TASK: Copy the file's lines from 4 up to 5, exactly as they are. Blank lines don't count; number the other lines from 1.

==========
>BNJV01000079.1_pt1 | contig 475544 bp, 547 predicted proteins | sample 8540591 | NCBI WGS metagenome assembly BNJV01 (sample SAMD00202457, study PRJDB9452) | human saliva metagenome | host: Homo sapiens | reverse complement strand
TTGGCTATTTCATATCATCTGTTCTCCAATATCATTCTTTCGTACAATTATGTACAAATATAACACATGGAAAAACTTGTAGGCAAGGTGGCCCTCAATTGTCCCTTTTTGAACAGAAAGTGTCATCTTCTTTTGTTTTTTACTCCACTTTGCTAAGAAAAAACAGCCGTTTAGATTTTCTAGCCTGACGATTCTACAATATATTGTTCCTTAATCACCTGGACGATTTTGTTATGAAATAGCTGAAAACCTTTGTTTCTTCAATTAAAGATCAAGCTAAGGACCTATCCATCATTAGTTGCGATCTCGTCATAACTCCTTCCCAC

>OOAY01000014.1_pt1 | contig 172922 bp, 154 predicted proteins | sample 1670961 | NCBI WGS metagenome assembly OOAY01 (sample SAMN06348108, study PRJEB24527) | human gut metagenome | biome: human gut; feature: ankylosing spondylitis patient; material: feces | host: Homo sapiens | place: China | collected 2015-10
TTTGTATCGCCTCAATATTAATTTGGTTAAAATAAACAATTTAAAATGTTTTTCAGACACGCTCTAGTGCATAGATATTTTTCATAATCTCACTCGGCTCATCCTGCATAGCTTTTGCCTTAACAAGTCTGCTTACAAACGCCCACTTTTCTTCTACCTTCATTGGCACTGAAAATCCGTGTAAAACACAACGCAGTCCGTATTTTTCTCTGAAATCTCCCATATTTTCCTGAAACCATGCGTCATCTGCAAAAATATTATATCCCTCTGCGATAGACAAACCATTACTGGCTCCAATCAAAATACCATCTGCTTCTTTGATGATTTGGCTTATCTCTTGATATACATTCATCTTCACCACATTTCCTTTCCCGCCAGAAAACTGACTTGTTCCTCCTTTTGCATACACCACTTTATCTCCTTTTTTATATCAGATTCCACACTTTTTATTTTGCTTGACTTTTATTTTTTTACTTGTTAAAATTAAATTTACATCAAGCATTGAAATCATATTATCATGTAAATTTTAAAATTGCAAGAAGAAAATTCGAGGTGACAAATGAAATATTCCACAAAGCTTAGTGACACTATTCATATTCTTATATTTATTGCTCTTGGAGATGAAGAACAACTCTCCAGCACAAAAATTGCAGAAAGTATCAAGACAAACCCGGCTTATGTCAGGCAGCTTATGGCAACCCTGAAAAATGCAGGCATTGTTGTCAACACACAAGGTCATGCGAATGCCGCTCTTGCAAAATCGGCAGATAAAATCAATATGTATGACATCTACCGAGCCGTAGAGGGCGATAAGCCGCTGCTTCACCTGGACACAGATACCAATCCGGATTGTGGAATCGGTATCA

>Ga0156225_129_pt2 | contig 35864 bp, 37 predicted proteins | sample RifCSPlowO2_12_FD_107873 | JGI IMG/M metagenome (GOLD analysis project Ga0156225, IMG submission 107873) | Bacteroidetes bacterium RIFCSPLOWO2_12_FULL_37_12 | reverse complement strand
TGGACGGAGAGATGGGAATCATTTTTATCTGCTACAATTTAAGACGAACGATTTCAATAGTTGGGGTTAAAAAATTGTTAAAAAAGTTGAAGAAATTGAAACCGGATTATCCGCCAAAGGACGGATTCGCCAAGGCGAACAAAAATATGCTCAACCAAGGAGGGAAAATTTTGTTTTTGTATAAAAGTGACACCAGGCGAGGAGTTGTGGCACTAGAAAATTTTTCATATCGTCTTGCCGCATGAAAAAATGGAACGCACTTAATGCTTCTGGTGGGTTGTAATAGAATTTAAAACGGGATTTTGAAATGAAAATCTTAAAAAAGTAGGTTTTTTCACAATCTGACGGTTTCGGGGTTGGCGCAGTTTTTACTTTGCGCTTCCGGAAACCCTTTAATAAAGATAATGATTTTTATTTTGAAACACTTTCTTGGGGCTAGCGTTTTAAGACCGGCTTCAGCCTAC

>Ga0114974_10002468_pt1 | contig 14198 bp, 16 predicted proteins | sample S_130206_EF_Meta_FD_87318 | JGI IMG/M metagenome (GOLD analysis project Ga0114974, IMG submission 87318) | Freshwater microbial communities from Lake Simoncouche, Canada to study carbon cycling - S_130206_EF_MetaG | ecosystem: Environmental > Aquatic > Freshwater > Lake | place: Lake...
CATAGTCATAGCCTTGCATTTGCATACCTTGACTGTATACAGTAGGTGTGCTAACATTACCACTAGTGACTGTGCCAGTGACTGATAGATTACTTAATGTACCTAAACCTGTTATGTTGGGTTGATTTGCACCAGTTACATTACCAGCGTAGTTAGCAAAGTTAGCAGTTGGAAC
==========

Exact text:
TTTGTATCGCCTCAATATTAATTTGGTTAAAATAAACAATTTAAAATGTTTTTCAGACACGCTCTAGTGCATAGATATTTTTCATAATCTCACTCGGCTCATCCTGCATAGCTTTTGCCTTAACAAGTCTGCTTACAAACGCCCACTTTTCTTCTACCTTCATTGGCACTGAAAATCCGTGTAAAACACAACGCAGTCCGTATTTTTCTCTGAAATCTCCCATATTTTCCTGAAACCATGCGTCATCTGCAAAAATATTATATCCCTCTGCGATAGACAAACCATTACTGGCTCCAATCAAAATACCATCTGCTTCTTTGATGATTTGGCTTATCTCTTGATATACATTCATCTTCACCACATTTCCTTTCCCGCCAGAAAACTGACTTGTTCCTCCTTTTGCATACACCACTTTATCTCCTTTTTTATATCAGATTCCACACTTTTTATTTTGCTTGACTTTTATTTTTTTACTTGTTAAAATTAAATTTACATCAAGCATTGAAATCATATTATCATGTAAATTTTAAAATTGCAAGAAGAAAATTCGAGGTGACAAATGAAATATTCCACAAAGCTTAGTGACACTATTCATATTCTTATATTTATTGCTCTTGGAGATGAAGAACAACTCTCCAGCACAAAAATTGCAGAAAGTATCAAGACAAACCCGGCTTATGTCAGGCAGCTTATGGCAACCCTGAAAAATGCAGGCATTGTTGTCAACACACAAGGTCATGCGAATGCCGCTCTTGCAAAATCGGCAGATAAAATCAATATGTATGACATCTACCGAGCCGTAGAGGGCGATAAGCCGCTGCTTCACCTGGACACAGATACCAATCCGGATTGTGGAATCGGTATCA

>Ga0156225_129_pt2 | contig 35864 bp, 37 predicted proteins | sample RifCSPlowO2_12_FD_107873 | JGI IMG/M metagenome (GOLD analysis project Ga0156225, IMG submission 107873) | Bacteroidetes bacterium RIFCSPLOWO2_12_FULL_37_12 | reverse complement strand